Genetic Testing for Macular Degeneration

ArcticDX Inc has announced that it will begin offering the first genetic testing service for macular degeneration (AMD) in 2008.  ArticDX has made this announcment after completing the licensing agreement with Cambridge Enterprise Limited for a single nucleotide polymorphism (SNP) located in the complement C3 gene.

The single nucleotide polymorphism (SNP) located in the complement C3 gene has demonstrated itself as a predictive indicator for the genetic diagnosis of macular degeneration, one of the leading causes of blindness in the elderly.  The license provides ArcticDX with the rights to incorporate this SNP into a diagnostic test that they are developing as a means of enhancing its accuracy.

The president of ArcticDX, Greg Hines has stated “This will be the first time that clinicians will be able to diagnose the eye condition macular degeneration before symptoms arise.  This provides the opportunity for targeted patient education and routine eye examinations that offer early detection and disease management.  Macular degeneration is a disease that can be arrested but it is not reversible.  It is important to offer early treatment regiments that may arrest the eye disease before significant loss occurs.”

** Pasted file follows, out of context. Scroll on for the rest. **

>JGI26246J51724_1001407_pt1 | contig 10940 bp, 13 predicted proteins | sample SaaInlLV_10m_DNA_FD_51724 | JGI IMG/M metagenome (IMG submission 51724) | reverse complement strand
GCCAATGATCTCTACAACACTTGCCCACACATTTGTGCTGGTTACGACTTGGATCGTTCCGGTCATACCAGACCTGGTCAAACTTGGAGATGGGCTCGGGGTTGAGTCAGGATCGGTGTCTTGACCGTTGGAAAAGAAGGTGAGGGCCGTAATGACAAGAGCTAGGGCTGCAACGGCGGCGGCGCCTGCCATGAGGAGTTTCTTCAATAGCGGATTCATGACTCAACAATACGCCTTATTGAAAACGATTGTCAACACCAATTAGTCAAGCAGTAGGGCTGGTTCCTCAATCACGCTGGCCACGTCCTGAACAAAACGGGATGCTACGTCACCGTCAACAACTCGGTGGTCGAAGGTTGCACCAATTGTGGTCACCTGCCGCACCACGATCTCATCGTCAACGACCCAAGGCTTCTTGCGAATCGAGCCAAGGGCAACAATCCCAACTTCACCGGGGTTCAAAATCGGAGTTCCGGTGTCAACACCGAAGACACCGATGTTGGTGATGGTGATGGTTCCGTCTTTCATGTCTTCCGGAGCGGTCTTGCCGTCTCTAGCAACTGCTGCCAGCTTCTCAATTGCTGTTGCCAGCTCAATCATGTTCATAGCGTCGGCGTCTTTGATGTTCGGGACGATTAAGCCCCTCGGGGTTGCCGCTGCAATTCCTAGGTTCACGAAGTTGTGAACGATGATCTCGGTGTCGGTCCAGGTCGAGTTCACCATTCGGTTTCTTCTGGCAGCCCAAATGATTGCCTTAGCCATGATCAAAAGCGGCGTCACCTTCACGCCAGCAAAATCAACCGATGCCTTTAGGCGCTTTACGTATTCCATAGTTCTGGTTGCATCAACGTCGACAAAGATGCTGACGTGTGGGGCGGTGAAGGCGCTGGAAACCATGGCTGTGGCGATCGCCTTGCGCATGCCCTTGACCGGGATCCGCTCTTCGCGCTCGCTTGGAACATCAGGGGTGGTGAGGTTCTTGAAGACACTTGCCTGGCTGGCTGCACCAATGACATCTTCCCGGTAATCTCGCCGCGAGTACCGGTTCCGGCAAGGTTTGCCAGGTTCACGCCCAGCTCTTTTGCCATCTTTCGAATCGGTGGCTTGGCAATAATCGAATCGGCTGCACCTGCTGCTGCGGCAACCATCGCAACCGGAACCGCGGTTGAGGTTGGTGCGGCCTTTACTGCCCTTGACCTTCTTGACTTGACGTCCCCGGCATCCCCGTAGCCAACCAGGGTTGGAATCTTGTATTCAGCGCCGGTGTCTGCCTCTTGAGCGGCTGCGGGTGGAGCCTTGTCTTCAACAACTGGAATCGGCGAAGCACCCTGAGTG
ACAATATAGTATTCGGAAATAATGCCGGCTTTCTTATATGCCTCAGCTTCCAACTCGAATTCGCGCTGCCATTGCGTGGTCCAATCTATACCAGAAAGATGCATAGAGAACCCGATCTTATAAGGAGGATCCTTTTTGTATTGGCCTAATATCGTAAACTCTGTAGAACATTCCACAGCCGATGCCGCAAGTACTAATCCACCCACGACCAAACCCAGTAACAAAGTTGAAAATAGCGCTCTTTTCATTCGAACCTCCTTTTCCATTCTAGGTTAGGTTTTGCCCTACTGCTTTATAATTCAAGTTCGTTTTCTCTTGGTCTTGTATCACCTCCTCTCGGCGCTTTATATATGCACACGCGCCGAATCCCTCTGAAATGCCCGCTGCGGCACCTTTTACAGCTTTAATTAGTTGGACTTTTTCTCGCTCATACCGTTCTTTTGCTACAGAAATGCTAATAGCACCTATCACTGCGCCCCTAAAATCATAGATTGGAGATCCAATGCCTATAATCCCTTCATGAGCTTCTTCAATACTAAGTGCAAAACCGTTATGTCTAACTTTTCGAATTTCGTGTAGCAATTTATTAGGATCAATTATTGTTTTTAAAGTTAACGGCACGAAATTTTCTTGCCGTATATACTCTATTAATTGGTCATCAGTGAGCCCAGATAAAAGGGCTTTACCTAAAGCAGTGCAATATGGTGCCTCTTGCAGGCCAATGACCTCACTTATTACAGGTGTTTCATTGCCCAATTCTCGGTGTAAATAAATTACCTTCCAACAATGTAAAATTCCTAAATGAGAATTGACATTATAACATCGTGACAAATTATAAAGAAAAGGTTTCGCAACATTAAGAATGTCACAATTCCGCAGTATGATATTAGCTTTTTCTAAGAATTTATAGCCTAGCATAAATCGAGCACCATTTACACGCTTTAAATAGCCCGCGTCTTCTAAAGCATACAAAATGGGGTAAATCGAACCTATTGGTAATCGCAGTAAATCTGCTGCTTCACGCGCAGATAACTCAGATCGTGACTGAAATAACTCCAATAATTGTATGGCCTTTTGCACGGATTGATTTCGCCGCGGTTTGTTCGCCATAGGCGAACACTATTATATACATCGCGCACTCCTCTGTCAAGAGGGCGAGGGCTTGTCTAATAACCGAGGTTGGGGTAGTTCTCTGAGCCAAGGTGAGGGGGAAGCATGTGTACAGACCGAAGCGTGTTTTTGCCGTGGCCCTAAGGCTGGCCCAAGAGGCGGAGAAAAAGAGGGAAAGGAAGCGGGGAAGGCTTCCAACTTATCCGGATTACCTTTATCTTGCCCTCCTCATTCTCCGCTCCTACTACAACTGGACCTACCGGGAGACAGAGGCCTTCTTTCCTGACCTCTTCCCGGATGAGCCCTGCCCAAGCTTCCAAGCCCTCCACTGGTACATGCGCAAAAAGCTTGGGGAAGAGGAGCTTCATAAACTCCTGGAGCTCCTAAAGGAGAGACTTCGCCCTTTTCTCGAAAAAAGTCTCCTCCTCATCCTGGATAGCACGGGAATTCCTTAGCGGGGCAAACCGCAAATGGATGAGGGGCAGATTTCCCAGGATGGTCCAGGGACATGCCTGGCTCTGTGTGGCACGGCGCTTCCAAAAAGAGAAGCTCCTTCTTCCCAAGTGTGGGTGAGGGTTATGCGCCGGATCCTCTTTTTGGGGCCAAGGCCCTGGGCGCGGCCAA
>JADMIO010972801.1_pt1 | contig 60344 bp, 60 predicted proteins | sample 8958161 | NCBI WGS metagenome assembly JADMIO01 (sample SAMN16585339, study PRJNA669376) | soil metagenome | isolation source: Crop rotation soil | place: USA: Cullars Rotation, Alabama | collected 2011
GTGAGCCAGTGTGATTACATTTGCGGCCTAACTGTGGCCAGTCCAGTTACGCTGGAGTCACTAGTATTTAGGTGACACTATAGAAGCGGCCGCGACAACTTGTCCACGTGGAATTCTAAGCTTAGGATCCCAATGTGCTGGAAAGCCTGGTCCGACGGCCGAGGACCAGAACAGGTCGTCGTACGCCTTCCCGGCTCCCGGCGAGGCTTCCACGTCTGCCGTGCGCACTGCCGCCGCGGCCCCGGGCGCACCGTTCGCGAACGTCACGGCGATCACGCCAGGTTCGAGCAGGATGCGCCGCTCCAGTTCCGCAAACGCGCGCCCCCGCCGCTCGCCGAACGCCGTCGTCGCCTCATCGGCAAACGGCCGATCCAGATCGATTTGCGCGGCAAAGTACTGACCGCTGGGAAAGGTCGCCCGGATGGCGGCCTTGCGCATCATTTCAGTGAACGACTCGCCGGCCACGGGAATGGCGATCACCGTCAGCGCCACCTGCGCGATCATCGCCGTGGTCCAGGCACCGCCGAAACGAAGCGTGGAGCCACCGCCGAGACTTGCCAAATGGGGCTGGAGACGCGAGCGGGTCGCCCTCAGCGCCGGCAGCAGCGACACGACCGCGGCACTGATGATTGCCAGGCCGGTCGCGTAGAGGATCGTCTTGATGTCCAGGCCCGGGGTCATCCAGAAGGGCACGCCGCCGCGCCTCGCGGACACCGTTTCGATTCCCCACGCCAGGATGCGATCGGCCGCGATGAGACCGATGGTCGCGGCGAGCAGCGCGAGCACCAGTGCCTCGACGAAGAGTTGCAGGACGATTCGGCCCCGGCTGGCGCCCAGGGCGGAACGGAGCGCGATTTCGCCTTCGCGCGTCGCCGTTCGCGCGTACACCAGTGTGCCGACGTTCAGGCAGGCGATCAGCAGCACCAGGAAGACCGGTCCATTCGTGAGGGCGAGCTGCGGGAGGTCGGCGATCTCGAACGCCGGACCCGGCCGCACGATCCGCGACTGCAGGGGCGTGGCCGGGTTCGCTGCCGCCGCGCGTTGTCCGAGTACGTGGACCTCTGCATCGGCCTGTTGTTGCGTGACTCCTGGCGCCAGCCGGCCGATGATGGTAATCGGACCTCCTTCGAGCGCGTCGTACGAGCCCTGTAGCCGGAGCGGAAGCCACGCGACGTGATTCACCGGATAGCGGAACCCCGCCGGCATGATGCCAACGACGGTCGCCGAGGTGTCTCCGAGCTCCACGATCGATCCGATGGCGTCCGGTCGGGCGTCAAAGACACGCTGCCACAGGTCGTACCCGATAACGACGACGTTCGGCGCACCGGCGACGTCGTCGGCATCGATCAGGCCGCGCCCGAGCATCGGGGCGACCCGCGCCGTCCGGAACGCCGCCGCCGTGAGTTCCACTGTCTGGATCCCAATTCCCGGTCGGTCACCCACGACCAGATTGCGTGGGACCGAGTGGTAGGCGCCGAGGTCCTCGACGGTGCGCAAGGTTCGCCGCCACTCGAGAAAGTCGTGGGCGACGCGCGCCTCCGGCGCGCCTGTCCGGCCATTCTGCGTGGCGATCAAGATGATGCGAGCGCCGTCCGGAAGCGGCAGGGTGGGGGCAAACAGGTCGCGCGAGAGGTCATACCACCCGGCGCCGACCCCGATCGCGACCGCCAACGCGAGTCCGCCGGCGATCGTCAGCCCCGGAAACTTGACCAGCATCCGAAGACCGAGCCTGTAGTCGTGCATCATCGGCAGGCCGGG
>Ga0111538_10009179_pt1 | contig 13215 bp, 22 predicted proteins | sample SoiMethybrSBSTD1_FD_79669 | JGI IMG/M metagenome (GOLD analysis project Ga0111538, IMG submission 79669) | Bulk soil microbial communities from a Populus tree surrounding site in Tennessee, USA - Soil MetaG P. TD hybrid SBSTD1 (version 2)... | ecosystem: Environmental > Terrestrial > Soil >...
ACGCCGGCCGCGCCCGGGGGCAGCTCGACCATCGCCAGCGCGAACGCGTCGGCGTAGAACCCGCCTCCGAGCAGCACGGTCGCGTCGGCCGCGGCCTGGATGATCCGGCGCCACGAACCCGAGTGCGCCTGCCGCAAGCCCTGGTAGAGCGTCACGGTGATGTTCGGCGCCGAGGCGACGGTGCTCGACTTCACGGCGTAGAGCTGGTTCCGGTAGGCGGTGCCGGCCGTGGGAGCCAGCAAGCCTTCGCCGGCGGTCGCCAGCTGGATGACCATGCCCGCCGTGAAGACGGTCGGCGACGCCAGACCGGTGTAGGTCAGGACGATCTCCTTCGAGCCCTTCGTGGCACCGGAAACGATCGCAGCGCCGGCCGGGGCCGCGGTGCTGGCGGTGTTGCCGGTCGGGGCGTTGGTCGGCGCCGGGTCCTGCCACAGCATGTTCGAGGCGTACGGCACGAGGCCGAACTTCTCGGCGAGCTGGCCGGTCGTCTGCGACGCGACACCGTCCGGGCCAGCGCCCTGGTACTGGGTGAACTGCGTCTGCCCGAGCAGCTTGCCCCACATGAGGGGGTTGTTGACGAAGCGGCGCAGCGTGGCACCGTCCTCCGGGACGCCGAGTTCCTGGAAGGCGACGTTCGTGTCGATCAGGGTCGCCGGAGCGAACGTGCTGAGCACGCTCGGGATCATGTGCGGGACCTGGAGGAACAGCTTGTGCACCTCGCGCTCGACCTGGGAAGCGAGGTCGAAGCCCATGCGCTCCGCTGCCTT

This is a remarkable breakthrough in the area of treatment involving macular degeneration.  Wet macular degeneration can be successfully treated with anti-VEGF drugs such as Lucentis, Avastin and Macugen.  Given how fast this version of the eye disease progresses and causes blindness, early detection through the genetic testing is remarkable.  With dry macular degeneration there is no proven treatment other than dietary supplements consisting of antioxidants and other dietary supplements which have been shown to slow the progression of the eye disease.  Early detection may provide the necessary time required to alter dietary habits, and reduce risk factors such as smoking to curve the advancement of macular degeneration.

ArcticDx has completed a license agreement with Cambridge Enterprise Limited, the commercialisation company of the University of Cambridge.

The research team working on complement C3 was led by Professor John Yates from the University of Cambridge’s Department of Medical Genetics.  “We are delighted that six years of Medical Research Council sponsored research has produced results that increase our understanding of this devastating disease and should lead to better treatments and outcomes for patients” said Professor Yates.

The license to ArcticDX will provide for a genetic test for macular degeneration that is currently affecting approximate 1 in 15 people over the age of 75.

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